By February 2, 1856, Dallas was granted a town charter during the Regular session of the sixth Texas legislature. Samuel Pryor was elected the first mayor of Dallas along with a constable, a treasurer-recorder, and six aldermen. In 1860, the town of Dallas reach 678 people including 97 African Americans (mostly enslaved), as well as Belgian, French, German, and Swiss immigrants. In that year, the railroad was approaching from the south and several stage lines were already passing through the city.  In July 1860, a fire broke out in the square, destroying most of the buildings in the business district of Dallas. Out of fear, many white residents assumed that slaves were behind it, and two abolitionists were run out of town. They lynched three African-American slaves, and officials ordered all other slaves in Dallas to be whipped.  People already know that racism and injustice were found in Dallas back then and today. Slavery and lynching are totally evil period. On the eve of the Civil War in 1861, Dallas County voted 741-237 in favor of secession. June 8, 1861 of that year was when a state of war was declared. Many citizens supported the rebels. Dallas was a long way from any battles and it suffered no damage from the war. The Reconstruction period brought many new events for Dallas and many benefits for the state. On June 19, 1865, or Juneteenth, Texan slaves were emancipated, as announcement of the end of the war was delayed. Many African Americans migrated to Dallas after the war for work, because the city was thriving compared to other Southern cities. They also wanted to leave rural areas to escape the supervision of whites and establish their own communities. Freedmen's towns were scattered throughout Dallas. Racist white supremacists retaliated against Reconstruction by creating a KKK chapter in Dallas in 1868 made up of white insurgent veterans. In 1869 the Reconstruction legislature established a funding mechanism to support public education for the first time, and authorized school districts to be set up across the state. Notable Civil War soldiers living in Dallas include William W. Ross. The Dallas Morning News states that, “William W. and Andrew J. Ross were early land owners who came to Dallas in 1866. One was a Civil War veteran, but, both men were farmers and real estate developers.” Ross Avenue is named in honor of the two brothers and bisects the land they formerly owned. In 2009, a Nevada-based clergy group proposed that Ross Avenue be renamed after the Indian leader Mahatma Gandhi. The major north-south (Houston and Texas Central Railroad) and east-west (Texas and Pacific Railway) Texas railroad routes intersected in Dallas in 1873, thus ensuring its future as a commercial center. The arrival of the trains also meant soaring populations — the population of Dallas increased rapidly from 3,000 in early 1872 to more than 7,000 in September of the same year. New buildings and new businesses appeared daily. Dallas was the epicenter of the markets for raw materials and commodity crops, such as grains and cotton, which were shipped to the South and East. It was also the "last chance" stop for supplies for people traveling west.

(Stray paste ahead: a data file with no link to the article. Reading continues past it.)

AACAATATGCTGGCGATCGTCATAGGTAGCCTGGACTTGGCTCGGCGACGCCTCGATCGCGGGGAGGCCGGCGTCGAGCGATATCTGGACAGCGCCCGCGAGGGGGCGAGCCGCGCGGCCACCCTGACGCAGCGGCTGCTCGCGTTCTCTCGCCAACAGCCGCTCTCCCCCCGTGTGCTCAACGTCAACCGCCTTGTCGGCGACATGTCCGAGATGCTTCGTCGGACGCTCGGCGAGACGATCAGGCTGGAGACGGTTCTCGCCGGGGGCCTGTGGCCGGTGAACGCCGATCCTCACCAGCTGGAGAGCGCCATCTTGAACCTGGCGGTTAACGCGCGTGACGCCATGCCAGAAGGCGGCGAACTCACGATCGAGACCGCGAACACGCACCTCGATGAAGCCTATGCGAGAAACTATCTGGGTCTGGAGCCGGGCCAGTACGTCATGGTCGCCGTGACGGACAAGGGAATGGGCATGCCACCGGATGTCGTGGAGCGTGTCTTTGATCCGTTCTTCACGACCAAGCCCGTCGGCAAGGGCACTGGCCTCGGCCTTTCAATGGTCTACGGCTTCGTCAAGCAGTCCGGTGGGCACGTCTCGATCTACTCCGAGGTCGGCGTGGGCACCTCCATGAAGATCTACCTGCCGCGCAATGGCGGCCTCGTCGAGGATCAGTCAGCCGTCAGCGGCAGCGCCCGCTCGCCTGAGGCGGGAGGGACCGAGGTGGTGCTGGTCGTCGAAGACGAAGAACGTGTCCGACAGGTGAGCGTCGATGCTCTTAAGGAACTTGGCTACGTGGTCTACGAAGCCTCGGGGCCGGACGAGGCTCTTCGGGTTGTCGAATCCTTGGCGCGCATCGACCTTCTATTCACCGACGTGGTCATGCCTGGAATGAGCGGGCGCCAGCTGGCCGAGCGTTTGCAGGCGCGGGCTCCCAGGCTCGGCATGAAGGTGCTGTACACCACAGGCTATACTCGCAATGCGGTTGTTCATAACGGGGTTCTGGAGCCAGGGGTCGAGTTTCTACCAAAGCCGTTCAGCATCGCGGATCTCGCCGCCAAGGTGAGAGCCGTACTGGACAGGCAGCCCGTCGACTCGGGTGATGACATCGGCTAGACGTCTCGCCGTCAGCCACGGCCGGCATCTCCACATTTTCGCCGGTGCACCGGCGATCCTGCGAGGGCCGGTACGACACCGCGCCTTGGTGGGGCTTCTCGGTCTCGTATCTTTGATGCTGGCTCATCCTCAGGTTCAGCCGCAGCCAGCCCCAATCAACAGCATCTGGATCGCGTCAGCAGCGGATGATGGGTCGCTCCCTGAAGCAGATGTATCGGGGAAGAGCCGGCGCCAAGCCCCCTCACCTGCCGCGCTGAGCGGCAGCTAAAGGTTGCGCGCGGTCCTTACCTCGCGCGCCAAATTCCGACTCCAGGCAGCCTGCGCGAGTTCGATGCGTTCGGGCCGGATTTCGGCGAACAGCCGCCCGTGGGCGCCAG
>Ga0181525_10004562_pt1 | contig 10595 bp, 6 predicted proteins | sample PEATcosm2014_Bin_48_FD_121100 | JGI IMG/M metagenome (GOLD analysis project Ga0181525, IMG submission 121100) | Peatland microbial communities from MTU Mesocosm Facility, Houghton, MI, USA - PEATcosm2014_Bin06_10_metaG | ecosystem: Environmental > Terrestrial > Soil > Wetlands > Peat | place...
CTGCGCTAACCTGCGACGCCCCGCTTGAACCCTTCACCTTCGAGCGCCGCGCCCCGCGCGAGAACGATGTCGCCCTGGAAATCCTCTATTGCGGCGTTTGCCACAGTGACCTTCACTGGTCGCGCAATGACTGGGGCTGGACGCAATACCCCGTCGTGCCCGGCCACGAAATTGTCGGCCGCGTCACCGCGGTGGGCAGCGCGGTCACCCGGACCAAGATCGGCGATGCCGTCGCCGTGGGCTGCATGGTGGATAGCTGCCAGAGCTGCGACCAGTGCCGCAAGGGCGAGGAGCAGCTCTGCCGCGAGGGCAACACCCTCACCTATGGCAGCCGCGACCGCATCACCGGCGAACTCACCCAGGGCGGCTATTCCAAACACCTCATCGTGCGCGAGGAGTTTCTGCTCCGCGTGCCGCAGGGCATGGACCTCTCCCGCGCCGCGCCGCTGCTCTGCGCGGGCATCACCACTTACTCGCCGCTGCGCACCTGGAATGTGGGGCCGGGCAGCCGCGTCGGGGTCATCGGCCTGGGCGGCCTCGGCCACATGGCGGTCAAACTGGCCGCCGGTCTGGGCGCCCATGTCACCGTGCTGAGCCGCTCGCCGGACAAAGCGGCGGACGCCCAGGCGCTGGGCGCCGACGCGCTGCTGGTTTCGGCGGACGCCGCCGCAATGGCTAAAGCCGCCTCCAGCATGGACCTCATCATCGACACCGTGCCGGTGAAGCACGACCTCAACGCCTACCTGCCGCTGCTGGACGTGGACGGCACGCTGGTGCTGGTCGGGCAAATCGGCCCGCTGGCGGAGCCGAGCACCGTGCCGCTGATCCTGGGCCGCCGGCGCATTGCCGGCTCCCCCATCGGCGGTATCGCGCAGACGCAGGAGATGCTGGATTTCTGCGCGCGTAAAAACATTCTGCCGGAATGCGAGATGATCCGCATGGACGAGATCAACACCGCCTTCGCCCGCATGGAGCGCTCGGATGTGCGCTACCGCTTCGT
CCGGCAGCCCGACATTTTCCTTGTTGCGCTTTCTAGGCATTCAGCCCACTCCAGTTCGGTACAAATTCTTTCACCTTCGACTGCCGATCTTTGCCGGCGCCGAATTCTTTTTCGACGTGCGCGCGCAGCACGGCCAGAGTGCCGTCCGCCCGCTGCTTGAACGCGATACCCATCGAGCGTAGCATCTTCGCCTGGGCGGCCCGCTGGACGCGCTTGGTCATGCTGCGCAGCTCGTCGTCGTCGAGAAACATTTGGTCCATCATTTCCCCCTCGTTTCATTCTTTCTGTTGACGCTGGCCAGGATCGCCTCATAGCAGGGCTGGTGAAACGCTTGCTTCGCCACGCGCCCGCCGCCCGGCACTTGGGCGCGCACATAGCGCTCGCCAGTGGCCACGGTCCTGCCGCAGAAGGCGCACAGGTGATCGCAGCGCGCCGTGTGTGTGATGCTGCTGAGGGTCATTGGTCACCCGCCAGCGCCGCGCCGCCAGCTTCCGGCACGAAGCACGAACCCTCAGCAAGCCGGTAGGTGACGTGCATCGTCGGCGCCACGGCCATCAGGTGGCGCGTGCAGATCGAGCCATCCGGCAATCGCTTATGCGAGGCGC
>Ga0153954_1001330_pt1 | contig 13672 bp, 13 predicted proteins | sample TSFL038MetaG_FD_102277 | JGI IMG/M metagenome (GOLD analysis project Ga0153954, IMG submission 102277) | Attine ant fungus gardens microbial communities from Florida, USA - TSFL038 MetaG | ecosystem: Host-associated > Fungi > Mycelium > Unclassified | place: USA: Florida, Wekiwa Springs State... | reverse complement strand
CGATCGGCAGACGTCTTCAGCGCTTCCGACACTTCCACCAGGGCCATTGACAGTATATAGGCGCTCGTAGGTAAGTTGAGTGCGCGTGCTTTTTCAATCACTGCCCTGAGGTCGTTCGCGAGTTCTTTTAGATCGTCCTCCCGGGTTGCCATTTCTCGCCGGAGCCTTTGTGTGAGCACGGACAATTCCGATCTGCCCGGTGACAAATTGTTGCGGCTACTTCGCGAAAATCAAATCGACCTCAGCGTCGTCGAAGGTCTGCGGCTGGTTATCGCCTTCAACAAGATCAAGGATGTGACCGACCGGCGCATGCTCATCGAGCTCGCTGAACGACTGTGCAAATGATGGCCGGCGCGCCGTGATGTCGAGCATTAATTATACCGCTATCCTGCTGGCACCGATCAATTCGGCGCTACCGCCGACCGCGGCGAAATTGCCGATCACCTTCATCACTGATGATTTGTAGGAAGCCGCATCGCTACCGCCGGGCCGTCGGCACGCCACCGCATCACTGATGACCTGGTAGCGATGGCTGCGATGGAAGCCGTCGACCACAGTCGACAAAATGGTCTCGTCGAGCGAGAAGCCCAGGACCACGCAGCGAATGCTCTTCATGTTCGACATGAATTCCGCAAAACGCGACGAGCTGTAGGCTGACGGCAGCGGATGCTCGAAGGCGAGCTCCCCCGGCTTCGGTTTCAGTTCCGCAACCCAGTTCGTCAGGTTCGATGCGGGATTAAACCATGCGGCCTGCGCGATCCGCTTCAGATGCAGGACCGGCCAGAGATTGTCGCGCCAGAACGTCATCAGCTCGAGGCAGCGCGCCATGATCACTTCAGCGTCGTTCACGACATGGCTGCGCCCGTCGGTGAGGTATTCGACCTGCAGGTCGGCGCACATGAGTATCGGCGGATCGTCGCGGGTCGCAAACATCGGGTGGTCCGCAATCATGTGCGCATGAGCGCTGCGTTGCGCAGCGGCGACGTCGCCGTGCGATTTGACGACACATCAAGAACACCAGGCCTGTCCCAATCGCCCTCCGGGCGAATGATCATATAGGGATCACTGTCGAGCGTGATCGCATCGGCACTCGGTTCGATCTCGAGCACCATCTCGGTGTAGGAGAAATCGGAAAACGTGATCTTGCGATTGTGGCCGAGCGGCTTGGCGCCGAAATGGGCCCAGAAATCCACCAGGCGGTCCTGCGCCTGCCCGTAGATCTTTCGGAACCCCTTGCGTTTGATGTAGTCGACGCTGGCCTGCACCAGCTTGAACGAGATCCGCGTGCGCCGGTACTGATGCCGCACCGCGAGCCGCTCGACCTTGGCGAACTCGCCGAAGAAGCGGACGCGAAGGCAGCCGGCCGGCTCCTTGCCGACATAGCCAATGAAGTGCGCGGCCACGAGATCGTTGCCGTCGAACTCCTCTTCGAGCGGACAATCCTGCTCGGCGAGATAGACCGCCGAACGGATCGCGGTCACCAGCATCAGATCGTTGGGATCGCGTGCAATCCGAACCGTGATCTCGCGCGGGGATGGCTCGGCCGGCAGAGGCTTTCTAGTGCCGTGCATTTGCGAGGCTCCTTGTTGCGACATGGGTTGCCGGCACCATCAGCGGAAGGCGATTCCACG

Magnificent words from Jesse Williams. It is always important to promote black liberation instead of worshiping the status quo. We have a serious problem where cops can kill innocent, unarmed black people in broad daylight without any accountability, but black people are overtly oppressed via a vicious system. The post-racial people and the deniers of reality should listen to this speech and witness what is real. We desire freedom now. Our job is not to support the agenda of the oppressor. Our goal and our agenda is to defend the human rights of the oppressed and to honor our black humanity. He is right to say that just because we are magic doesn't mean that we aren't real. Precisely, in this world, we face many evils, but we have the power to make a difference. One of the greatest parts of the speech was when he exposed the materialism in the industry. He accurately stated that we shouldn't be in this for money alone. The love of money is the root of all evil as history and the great recession taught us. Materialism and corporate greed are antithetical to consciousness. We want to build a real society where justice is real and where oppression is eliminated. We are opposed to unfair gentrification, cultural exploitation of our black genius, and bigotry. Jesse Williams not only wanted people to respect black human lives. He also wanted to refute the common misconceptions and lies that the far right makes about race and police brutality in general. His points about police brutality, brands, race, and the oppressive system are accurate, eloquently shown, and it should open many folks' eyes that we are not finished yet. The haters and the trolls do need to sit down, because we, as black people, will talk about our heritage and defend our human rights no matter what. He also has been actively involved in helping people in Flint, Ferguson, and in other places of America. Therefore, his speech was great, it was comprehensive, it was eloquent, and we should be inspired to walk and stand up. We stand up and never bow before evil. We believe and cherish the sacrifice and the heroic contributions of black women (who are the Mothers of the Human Race) and we fight for our human rights as black people. That is what we will always do.